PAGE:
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X-rays provide nano views

An image made with a lens-less X-ray microscope that sees at the nanoscale reveals magnetic domains that appear like the repeating swirls of fingerprint ridges. As the spaces between the domains get smaller, computer engineers can store more data.
An image made with a lens-less X-ray microscope that sees at the nanoscale reveals magnetic domains that appear like the repeating swirls of fingerprint ridges. As the spaces between the domains get smaller, computer engineers can store more data.University of California San Diego

A new lens-less microscope that harnesses X-rays is able to see details at the scale of a single nanometer and could help usher in an era of smaller computer hard disks that hold more memory, researchers report in a new study.

The technique is also scalable, and as X-ray sources are improved, the technique should allow researchers to resolve down to the subatomic scale, Oleg Shpyrko, an assistant professor of physics at the University of California at San Diego, told me today.

The X-ray microscope uses a computer algorithm to generate the images. It does this by converting the diffraction patterns produced by the X-rays bouncing off the nanoscale structures into resolvable images.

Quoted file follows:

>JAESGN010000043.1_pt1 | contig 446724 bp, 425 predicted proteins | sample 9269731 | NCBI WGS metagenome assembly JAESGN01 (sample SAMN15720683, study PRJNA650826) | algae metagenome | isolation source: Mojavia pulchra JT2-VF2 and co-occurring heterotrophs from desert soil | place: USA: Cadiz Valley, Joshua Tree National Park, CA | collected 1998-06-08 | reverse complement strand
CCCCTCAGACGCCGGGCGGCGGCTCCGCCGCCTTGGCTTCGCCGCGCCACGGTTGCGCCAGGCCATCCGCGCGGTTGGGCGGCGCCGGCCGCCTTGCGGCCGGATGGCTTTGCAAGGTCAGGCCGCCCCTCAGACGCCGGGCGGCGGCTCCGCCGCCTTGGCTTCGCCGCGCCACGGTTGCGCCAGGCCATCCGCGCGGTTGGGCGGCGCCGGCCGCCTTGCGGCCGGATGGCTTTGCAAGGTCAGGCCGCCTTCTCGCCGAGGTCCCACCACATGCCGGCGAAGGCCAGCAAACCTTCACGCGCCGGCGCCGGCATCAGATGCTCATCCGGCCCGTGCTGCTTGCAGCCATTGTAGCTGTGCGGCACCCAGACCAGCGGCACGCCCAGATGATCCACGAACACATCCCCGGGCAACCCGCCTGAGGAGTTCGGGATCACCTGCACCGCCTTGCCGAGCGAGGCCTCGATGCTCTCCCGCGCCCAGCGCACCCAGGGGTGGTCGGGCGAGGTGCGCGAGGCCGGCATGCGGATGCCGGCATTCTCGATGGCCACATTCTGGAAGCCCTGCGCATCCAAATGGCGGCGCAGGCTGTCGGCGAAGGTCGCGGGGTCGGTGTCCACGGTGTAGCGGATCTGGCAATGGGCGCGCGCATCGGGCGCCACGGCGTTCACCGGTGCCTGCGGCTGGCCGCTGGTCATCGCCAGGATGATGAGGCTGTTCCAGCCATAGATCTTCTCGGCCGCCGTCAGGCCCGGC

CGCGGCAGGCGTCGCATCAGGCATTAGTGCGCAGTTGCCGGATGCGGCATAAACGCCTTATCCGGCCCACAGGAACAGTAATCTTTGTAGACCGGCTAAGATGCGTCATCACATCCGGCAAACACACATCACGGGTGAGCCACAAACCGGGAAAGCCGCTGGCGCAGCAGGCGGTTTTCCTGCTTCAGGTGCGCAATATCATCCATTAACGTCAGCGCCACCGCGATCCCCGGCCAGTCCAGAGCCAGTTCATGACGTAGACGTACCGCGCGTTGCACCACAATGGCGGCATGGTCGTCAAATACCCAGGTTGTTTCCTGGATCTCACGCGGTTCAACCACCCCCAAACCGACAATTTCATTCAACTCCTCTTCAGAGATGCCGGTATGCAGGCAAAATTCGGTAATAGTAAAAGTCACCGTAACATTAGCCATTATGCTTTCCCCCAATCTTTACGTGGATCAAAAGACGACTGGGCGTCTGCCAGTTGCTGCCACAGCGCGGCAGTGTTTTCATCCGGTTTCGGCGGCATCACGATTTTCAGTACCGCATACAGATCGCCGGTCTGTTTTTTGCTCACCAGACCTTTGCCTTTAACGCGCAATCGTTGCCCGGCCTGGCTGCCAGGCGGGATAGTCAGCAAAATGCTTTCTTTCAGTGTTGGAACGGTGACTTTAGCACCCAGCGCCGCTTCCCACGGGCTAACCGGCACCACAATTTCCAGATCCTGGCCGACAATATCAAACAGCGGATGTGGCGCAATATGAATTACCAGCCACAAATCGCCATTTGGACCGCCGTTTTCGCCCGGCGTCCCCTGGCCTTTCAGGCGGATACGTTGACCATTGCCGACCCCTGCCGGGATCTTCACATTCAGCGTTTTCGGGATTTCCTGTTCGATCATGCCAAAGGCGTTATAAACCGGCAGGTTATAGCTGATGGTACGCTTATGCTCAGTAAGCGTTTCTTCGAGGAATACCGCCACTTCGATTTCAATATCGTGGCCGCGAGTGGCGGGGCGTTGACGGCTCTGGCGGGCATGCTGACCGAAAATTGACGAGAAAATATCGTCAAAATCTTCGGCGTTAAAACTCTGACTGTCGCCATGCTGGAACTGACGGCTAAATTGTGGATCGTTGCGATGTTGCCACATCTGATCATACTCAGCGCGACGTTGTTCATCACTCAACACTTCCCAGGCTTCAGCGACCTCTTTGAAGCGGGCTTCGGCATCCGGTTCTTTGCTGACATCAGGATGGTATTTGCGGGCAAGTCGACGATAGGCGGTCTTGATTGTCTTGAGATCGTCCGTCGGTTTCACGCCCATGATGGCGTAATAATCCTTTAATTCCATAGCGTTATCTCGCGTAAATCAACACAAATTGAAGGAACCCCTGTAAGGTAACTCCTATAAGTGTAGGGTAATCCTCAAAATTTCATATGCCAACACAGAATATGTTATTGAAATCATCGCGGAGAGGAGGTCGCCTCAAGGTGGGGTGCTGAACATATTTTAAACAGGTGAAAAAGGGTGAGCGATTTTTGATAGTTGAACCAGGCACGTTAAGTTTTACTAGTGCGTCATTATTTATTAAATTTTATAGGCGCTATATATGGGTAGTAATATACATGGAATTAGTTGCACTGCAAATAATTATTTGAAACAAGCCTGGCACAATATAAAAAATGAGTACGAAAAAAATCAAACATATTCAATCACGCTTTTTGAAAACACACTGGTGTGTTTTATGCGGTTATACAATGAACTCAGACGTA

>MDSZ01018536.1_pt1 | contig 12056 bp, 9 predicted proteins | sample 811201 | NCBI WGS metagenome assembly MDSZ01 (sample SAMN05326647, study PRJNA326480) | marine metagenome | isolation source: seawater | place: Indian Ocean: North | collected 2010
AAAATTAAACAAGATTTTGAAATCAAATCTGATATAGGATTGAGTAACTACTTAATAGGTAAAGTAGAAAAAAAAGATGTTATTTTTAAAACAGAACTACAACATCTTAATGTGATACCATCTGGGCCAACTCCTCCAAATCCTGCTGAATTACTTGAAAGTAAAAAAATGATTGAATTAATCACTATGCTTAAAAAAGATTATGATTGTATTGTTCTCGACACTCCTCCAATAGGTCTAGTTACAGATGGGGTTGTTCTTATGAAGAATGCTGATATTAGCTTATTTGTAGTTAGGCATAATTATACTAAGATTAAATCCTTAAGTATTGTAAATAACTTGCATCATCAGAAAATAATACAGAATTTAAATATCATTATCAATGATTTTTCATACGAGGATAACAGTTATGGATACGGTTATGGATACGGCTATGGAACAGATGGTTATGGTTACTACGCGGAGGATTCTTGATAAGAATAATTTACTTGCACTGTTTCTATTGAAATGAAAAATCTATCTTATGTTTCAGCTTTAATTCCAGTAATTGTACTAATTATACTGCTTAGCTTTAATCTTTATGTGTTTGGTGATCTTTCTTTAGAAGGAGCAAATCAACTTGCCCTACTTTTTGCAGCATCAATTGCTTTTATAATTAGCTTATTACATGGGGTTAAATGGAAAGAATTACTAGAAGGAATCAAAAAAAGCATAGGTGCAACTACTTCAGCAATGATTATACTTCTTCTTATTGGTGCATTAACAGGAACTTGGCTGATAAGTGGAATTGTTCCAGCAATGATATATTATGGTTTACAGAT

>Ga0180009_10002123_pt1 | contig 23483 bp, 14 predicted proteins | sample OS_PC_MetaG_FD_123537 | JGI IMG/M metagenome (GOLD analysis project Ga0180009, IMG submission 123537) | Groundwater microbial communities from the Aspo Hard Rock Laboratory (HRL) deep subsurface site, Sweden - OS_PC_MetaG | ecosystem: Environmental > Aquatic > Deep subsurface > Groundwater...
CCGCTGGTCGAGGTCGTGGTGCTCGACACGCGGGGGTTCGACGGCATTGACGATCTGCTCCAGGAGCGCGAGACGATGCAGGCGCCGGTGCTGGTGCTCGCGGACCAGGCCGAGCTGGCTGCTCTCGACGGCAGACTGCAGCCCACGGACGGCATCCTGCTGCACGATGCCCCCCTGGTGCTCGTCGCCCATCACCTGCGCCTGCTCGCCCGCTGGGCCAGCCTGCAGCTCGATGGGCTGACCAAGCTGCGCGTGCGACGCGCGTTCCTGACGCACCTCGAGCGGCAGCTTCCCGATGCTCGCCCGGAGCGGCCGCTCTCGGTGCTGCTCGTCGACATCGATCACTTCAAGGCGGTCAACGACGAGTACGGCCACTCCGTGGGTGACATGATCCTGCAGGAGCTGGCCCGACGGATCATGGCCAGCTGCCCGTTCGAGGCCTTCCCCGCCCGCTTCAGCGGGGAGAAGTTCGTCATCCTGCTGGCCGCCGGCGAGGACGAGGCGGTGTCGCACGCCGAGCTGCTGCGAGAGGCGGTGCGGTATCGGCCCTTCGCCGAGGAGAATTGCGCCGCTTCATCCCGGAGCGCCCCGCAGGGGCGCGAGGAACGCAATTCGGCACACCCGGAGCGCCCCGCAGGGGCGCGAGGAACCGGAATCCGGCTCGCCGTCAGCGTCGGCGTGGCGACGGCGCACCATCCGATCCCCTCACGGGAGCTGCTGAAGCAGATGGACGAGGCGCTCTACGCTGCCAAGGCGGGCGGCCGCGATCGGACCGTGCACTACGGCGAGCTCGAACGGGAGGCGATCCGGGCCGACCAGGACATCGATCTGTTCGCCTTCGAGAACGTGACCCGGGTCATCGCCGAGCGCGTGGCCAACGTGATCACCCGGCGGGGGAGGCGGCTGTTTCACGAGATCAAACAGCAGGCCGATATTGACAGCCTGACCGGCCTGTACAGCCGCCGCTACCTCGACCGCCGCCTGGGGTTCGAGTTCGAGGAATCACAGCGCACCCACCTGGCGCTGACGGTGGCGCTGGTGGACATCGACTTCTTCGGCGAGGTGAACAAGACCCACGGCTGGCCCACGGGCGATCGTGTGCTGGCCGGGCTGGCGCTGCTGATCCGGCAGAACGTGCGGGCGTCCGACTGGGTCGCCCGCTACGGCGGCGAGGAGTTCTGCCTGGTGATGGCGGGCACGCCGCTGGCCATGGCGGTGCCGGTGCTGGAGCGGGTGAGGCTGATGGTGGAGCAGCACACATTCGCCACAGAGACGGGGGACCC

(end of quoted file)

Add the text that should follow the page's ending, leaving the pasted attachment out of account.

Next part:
While various other microscopes, such as atomic force microscopes, can see at the nanoscale, they are only able to see through thin samples. "The advantage of X-rays is they can see through materials," Shpyrko said.

The technique, for the first time, also allows scientists to see magnetic structure at the nanoscale level without the aid of a lens. This is important because it enables researchers to more easily manipulate the sample being studied, he noted. 

The computer algorithm that serves as the lens is similar to the technology that sharpened the Hubble Space Telescope's initially blurred images before its mirrors were repaired in space. A similar concept is employed by astronomers who use adaptive optics to remove distortion from their images.

To test the microscope, Shpryko and colleagues made a layered film composed of the magnetic elements gadolinium and iron that are being considered for the development of higher capacity, smaller, and faster computer memory and disk drives.

When combined, these materials self assemble into a series of magnetic stripes that look akin to the repeating swirls of the ridges in fingerprints. Being able to see these patterns will enable researchers to make and see smaller and smaller fingerprint patterns, known as magnetic domains, which will allow more data to be stored in a smaller space within a material, according to the researchers.

"We want to be able to make materials in a controlled fashion to build magnetic devices for data storage or, in biology or chemistry, to be able to manipulate matter at nanoscale," Shpryko said in a news release. "And in order to do that, we have to be able to see at the nanoscale. This technique allows you to do that."

Currently, the technology is "still somewhat a conceptual proof of principle," Shpryko told me, but given advances in technology, he can envision a future when the microscope technique finds uses in chemistry and biology, for example imaging cells and viruses with a spatial resolution higher than that available with visible light.

More on microscope technology:

A paper on the telescope was published online August 8 in Proceedings of the National Academy of Sciences. Co-authors include: Ashish Tripathi, Jyoti Mohanty, Sebastian H. Dietze, Erik Shipton, Eric E. Fullerton, Sang Soo Kim, Ian McNulty.

John Roach is a contributing writer for msnbc.com.